The Public Safety Department of Texas A&M University-Central Texas conducted a sexual assault and domestic violence awareness and prevention training class Monday afternoon at the campus in Killeen.
“We try to make sure people understand basic statistics … barriers of reporting, common misconceptions and effective ways of preventative behaviors,” said Officer Keisha Murray, Title IX liaison and special investigator for the Public Safety Department.
According to the National Coalition Against Domestic Violence, one in three women and one in four men have been physically abused by their intimate partner. One in five women and one in six men have experienced sexual assault in their lifetime.
Although domestic violence and sexual assault cases are very common, the report rate remains low.
“Sexual assaults are very difficult to prosecute,” Murray said. “They usually happen behind closed doors and without witnesses … That is one of the biggest reasons people are not going to report it.”
While it is hard to find proof beyond reasonable doubt against the offender, the public often tends to blame the victim for not taking reasonable precaution.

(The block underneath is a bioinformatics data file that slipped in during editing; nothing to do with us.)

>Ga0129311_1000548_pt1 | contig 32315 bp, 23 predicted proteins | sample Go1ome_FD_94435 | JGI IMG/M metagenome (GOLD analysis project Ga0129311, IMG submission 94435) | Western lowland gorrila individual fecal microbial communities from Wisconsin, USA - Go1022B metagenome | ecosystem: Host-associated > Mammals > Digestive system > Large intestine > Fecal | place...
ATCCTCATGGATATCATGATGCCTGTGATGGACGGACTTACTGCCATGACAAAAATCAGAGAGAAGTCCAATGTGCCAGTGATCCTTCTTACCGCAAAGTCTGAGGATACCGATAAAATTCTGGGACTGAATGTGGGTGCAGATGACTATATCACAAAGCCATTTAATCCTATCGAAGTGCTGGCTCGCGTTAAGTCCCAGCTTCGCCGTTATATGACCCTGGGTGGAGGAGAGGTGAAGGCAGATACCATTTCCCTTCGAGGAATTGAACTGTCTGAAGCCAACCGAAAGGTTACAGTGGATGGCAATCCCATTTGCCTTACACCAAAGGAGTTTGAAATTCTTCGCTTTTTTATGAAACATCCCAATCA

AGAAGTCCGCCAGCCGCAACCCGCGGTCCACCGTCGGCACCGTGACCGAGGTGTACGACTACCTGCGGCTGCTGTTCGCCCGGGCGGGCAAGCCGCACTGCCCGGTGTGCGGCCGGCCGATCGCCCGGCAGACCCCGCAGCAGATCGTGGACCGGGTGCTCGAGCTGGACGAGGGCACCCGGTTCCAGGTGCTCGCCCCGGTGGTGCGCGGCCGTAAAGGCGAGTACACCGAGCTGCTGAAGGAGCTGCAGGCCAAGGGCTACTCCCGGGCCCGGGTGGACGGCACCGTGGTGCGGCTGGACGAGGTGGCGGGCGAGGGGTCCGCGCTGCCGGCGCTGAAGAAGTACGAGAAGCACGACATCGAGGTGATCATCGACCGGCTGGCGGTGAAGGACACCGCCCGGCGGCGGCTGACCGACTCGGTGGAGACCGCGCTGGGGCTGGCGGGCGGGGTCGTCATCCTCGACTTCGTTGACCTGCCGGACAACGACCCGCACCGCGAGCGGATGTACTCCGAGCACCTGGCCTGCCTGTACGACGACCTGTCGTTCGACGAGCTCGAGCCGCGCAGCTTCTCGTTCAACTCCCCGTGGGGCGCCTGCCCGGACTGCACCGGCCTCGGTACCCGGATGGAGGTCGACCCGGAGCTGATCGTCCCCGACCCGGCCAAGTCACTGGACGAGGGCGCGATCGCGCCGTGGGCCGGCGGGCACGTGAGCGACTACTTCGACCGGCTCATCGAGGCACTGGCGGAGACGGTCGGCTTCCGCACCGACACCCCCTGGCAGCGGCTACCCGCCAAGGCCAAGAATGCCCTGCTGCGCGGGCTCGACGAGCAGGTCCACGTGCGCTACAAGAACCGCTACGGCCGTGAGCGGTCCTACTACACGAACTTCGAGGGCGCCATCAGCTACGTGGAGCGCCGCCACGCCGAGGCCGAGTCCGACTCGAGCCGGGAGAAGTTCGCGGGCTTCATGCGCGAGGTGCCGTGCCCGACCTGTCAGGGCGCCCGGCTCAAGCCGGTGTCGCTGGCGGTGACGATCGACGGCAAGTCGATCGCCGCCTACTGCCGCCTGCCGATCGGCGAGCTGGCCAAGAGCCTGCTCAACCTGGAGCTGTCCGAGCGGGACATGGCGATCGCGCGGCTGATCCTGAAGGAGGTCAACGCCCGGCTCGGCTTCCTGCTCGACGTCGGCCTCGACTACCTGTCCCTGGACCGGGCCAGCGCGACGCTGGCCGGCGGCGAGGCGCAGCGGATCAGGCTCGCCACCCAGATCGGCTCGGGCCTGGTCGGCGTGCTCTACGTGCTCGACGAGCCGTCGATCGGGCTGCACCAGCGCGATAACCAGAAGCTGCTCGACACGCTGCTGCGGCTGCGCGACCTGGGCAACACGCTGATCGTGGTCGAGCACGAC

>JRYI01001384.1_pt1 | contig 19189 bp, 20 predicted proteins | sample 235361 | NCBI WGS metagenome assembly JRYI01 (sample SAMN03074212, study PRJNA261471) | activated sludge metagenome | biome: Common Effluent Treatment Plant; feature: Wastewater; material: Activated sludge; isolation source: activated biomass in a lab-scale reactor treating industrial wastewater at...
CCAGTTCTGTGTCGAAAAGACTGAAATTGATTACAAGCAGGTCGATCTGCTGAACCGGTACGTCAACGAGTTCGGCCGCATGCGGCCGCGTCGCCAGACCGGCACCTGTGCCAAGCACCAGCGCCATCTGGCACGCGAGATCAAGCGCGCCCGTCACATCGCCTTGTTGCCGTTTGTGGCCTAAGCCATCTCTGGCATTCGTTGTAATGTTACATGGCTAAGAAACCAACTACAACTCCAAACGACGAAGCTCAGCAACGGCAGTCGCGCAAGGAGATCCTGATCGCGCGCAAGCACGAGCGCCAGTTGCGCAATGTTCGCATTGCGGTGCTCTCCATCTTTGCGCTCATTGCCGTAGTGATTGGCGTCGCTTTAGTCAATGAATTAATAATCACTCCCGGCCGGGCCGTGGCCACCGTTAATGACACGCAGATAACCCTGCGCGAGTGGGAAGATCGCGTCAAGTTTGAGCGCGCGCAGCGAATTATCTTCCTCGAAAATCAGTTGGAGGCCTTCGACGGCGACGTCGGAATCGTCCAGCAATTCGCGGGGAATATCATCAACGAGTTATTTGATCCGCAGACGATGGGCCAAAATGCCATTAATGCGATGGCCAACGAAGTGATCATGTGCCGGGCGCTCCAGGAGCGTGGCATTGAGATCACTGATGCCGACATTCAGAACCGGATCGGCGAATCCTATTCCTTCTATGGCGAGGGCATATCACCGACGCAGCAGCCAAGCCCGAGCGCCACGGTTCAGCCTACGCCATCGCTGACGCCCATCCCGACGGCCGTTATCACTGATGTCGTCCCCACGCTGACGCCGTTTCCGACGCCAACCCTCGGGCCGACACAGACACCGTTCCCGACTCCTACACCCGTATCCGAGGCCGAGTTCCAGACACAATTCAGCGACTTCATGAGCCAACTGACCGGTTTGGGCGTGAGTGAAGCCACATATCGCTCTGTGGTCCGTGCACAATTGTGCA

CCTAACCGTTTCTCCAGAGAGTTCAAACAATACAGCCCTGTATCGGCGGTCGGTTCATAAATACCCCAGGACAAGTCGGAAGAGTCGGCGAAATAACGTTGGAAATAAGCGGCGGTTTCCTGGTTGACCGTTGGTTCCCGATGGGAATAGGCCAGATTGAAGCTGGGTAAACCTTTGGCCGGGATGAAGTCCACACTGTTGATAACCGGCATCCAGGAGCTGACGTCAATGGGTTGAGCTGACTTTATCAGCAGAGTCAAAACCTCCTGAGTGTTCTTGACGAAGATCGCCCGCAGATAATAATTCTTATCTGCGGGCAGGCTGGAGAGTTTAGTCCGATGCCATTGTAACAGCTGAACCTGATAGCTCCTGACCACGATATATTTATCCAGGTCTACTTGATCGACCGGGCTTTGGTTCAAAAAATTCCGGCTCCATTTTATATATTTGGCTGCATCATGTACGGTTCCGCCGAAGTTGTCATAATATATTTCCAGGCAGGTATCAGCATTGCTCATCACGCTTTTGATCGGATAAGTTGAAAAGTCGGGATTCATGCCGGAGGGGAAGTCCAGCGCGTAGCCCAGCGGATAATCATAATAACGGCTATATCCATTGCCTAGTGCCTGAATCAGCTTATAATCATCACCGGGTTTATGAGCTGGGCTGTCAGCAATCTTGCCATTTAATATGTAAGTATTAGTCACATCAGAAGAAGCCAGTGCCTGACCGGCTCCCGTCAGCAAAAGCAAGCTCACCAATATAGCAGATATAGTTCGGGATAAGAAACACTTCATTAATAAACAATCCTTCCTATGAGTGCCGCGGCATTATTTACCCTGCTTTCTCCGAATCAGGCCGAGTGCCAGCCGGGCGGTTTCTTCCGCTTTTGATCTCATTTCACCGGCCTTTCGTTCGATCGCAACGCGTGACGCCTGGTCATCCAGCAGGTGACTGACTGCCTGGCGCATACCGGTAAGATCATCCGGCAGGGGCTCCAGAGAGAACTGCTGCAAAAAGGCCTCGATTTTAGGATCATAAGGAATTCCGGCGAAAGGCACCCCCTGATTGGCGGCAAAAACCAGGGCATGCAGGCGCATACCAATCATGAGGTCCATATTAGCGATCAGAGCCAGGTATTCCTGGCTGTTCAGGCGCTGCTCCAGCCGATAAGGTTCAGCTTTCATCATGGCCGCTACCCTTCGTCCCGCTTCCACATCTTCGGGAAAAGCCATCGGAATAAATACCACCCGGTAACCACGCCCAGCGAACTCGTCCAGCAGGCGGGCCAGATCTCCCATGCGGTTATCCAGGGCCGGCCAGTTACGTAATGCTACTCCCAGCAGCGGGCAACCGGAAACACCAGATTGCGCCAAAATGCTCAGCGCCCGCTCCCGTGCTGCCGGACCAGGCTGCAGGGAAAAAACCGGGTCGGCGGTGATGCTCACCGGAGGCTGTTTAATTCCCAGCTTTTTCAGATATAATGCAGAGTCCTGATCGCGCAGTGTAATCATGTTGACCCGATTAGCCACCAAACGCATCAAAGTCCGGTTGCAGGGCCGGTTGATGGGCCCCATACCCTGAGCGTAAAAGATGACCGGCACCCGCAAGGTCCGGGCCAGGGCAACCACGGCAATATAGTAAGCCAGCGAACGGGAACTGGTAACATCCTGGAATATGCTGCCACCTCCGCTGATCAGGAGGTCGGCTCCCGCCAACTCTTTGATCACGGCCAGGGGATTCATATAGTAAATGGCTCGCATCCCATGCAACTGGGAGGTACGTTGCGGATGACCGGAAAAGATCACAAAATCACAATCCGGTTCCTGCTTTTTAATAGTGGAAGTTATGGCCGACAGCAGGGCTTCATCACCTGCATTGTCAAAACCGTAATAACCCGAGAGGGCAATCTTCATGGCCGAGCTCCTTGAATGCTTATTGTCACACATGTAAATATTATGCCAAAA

“They victim-blame because it is more comfortable than acknowledging that there is no way to 100 percent effectively protect yourself,” Murray said.
While safety measurements can lower the risk of assault, they can’t guarantee to stay completely safe.
“When you are out, be conscious about how
much you consume and that you are with people you trust … but in reality, 80 to 90 percent of sexual assault cases are committed by someone you know,” said Murray.
She said victims should seek medical help immediately, even if they might not be ready to take further action.
“Reach out to the rape center or the domestic violence center to get an advocate to help you guide through the process,” she said. “You can get a sexual assault kit done and have it stored until up to two years without ever notifying law enforcement. You have this two-year window to wait until you are ready.”
Murray also pointed out that domestic violence does not have to be physical, but usually starts with controlling, manipulative and isolating behavior.
“Before the violence ever starts, you are very isolated and dependent on that person,” she said.
While the best time to seek help is immediately after the abuse, delayed reporting is the norm.
First-semester student Alison Hutson attended the training to learn more about sexual assault.